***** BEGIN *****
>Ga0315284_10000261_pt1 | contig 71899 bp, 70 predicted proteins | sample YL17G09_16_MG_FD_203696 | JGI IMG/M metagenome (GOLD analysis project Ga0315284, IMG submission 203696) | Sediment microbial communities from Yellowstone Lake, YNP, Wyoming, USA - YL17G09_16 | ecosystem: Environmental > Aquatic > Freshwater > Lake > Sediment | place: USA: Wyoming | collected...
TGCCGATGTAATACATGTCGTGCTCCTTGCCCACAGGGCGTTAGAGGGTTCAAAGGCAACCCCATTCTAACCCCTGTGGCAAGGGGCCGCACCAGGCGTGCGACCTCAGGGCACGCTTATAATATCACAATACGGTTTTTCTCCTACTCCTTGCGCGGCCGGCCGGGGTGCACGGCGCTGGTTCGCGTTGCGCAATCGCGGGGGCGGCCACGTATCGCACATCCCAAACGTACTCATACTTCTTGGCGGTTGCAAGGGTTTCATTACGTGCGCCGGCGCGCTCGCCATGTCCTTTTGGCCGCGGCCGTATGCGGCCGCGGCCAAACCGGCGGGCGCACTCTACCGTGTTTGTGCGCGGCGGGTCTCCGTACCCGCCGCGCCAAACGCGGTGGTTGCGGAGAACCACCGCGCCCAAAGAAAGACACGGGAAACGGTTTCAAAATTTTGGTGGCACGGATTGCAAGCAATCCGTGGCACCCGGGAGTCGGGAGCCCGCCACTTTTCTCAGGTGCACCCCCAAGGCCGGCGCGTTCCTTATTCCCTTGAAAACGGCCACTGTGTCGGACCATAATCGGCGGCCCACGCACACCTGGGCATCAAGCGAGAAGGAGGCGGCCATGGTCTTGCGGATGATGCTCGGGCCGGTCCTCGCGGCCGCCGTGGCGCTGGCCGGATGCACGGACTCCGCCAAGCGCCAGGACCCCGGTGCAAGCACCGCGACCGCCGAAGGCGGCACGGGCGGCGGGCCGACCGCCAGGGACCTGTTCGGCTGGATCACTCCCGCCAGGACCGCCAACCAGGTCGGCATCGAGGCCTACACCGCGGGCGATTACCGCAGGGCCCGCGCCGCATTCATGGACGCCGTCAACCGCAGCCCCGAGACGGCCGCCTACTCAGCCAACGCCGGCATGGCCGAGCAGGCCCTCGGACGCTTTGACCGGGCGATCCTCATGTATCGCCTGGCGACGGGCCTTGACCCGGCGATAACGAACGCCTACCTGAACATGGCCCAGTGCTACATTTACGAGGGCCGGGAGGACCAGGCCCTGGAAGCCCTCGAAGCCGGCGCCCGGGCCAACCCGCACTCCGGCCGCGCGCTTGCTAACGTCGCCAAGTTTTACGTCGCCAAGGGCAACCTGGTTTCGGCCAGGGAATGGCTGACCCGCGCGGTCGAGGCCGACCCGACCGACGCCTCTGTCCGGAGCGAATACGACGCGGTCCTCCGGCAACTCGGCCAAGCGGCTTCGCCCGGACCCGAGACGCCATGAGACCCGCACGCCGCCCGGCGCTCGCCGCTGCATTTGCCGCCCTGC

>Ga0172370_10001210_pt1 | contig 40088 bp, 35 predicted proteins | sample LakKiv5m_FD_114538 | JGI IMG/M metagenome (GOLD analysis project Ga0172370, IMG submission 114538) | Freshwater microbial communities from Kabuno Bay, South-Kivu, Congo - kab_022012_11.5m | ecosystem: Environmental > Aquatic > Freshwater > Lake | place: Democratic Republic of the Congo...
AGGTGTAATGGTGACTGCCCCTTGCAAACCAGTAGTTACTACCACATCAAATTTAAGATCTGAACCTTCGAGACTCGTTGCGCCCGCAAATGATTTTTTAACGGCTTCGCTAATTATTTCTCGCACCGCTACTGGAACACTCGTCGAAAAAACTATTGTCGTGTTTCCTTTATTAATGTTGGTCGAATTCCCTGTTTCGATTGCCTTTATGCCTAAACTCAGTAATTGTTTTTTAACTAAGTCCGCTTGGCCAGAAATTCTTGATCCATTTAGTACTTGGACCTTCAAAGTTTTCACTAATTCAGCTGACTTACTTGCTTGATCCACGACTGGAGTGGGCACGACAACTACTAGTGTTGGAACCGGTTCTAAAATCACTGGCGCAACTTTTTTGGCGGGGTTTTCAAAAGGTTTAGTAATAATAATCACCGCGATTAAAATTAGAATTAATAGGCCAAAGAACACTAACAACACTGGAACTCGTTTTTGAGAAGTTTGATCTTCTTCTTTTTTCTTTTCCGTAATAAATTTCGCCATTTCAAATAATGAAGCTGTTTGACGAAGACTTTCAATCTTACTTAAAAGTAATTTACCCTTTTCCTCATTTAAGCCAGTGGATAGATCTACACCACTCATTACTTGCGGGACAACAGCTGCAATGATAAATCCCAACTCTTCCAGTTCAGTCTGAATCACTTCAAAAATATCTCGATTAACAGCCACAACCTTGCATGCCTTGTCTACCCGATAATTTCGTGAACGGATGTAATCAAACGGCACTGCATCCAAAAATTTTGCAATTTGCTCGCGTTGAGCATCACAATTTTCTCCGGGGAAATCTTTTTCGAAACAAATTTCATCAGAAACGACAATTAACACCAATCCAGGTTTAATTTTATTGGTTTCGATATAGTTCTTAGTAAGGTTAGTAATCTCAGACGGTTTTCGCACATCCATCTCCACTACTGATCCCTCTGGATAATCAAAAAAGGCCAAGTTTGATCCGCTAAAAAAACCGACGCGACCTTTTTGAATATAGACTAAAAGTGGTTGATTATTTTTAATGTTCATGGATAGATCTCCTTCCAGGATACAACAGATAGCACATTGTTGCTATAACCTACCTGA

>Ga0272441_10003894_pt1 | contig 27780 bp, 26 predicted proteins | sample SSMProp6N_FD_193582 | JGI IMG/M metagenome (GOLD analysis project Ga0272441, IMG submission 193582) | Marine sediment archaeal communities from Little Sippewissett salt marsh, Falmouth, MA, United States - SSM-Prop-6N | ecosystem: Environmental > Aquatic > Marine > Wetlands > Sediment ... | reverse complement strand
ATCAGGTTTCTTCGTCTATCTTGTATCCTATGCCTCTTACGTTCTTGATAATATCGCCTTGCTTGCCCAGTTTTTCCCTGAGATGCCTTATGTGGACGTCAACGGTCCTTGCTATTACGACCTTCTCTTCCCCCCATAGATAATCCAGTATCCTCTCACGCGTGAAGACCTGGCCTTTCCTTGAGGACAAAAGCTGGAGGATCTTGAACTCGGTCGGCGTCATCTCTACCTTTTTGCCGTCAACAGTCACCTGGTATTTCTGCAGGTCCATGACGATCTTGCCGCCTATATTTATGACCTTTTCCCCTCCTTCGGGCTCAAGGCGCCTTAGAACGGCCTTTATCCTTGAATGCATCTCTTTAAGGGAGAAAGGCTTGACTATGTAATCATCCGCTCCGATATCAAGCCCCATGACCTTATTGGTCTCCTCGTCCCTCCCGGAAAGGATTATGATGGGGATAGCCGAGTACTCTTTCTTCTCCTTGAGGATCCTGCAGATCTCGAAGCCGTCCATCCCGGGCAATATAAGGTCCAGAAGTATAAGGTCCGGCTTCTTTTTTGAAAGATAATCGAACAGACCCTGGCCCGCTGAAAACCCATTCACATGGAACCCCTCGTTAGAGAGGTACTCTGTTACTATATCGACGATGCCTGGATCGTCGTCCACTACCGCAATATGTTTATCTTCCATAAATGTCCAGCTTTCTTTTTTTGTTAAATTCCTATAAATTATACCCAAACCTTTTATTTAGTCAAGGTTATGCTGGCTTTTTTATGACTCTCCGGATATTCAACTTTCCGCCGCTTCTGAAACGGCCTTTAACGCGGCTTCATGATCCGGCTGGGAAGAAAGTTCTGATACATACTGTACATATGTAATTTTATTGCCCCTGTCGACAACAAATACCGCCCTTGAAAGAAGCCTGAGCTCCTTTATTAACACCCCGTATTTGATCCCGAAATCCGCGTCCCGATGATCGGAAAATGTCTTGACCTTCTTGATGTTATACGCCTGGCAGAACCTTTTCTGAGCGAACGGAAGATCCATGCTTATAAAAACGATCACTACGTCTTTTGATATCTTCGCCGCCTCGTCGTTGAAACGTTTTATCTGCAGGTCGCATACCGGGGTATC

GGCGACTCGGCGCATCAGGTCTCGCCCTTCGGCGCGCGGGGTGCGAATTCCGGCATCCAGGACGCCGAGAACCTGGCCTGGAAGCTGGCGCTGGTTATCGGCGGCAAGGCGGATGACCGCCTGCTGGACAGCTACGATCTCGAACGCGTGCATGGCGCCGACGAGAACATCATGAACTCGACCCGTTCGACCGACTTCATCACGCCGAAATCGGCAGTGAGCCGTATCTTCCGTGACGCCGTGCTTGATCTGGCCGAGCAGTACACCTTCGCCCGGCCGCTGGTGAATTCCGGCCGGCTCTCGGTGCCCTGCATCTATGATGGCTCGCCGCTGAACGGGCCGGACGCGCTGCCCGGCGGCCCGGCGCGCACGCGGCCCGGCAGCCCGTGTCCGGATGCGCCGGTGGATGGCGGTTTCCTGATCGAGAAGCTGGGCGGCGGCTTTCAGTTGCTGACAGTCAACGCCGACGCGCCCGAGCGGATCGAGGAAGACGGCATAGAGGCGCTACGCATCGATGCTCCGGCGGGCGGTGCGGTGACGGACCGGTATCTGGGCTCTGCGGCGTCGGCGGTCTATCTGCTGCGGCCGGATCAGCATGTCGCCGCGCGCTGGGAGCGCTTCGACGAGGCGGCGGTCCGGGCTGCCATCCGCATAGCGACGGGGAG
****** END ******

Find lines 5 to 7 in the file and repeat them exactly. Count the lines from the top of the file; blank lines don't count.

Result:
>Ga0272441_10003894_pt1 | contig 27780 bp, 26 predicted proteins | sample SSMProp6N_FD_193582 | JGI IMG/M metagenome (GOLD analysis project Ga0272441, IMG submission 193582) | Marine sediment archaeal communities from Little Sippewissett salt marsh, Falmouth, MA, United States - SSM-Prop-6N | ecosystem: Environmental > Aquatic > Marine > Wetlands > Sediment ... | reverse complement strand
ATCAGGTTTCTTCGTCTATCTTGTATCCTATGCCTCTTACGTTCTTGATAATATCGCCTTGCTTGCCCAGTTTTTCCCTGAGATGCCTTATGTGGACGTCAACGGTCCTTGCTATTACGACCTTCTCTTCCCCCCATAGATAATCCAGTATCCTCTCACGCGTGAAGACCTGGCCTTTCCTTGAGGACAAAAGCTGGAGGATCTTGAACTCGGTCGGCGTCATCTCTACCTTTTTGCCGTCAACAGTCACCTGGTATTTCTGCAGGTCCATGACGATCTTGCCGCCTATATTTATGACCTTTTCCCCTCCTTCGGGCTCAAGGCGCCTTAGAACGGCCTTTATCCTTGAATGCATCTCTTTAAGGGAGAAAGGCTTGACTATGTAATCATCCGCTCCGATATCAAGCCCCATGACCTTATTGGTCTCCTCGTCCCTCCCGGAAAGGATTATGATGGGGATAGCCGAGTACTCTTTCTTCTCCTTGAGGATCCTGCAGATCTCGAAGCCGTCCATCCCGGGCAATATAAGGTCCAGAAGTATAAGGTCCGGCTTCTTTTTTGAAAGATAATCGAACAGACCCTGGCCCGCTGAAAACCCATTCACATGGAACCCCTCGTTAGAGAGGTACTCTGTTACTATATCGACGATGCCTGGATCGTCGTCCACTACCGCAATATGTTTATCTTCCATAAATGTCCAGCTTTCTTTTTTTGTTAAATTCCTATAAATTATACCCAAACCTTTTATTTAGTCAAGGTTATGCTGGCTTTTTTATGACTCTCCGGATATTCAACTTTCCGCCGCTTCTGAAACGGCCTTTAACGCGGCTTCATGATCCGGCTGGGAAGAAAGTTCTGATACATACTGTACATATGTAATTTTATTGCCCCTGTCGACAACAAATACCGCCCTTGAAAGAAGCCTGAGCTCCTTTATTAACACCCCGTATTTGATCCCGAAATCCGCGTCCCGATGATCGGAAAATGTCTTGACCTTCTTGATGTTATACGCCTGGCAGAACCTTTTCTGAGCGAACGGAAGATCCATGCTTATAAAAACGATCACTACGTCTTTTGATATCTTCGCCGCCTCGTCGTTGAAACGTTTTATCTGCAGGTCGCATACCGGGGTATC

GGCGACTCGGCGCATCAGGTCTCGCCCTTCGGCGCGCGGGGTGCGAATTCCGGCATCCAGGACGCCGAGAACCTGGCCTGGAAGCTGGCGCTGGTTATCGGCGGCAAGGCGGATGACCGCCTGCTGGACAGCTACGATCTCGAACGCGTGCATGGCGCCGACGAGAACATCATGAACTCGACCCGTTCGACCGACTTCATCACGCCGAAATCGGCAGTGAGCCGTATCTTCCGTGACGCCGTGCTTGATCTGGCCGAGCAGTACACCTTCGCCCGGCCGCTGGTGAATTCCGGCCGGCTCTCGGTGCCCTGCATCTATGATGGCTCGCCGCTGAACGGGCCGGACGCGCTGCCCGGCGGCCCGGCGCGCACGCGGCCCGGCAGCCCGTGTCCGGATGCGCCGGTGGATGGCGGTTTCCTGATCGAGAAGCTGGGCGGCGGCTTTCAGTTGCTGACAGTCAACGCCGACGCGCCCGAGCGGATCGAGGAAGACGGCATAGAGGCGCTACGCATCGATGCTCCGGCGGGCGGTGCGGTGACGGACCGGTATCTGGGCTCTGCGGCGTCGGCGGTCTATCTGCTGCGGCCGGATCAGCATGTCGCCGCGCGCTGGGAGCGCTTCGACGAGGCGGCGGTCCGGGCTGCCATCCGCATAGCGACGGGGAG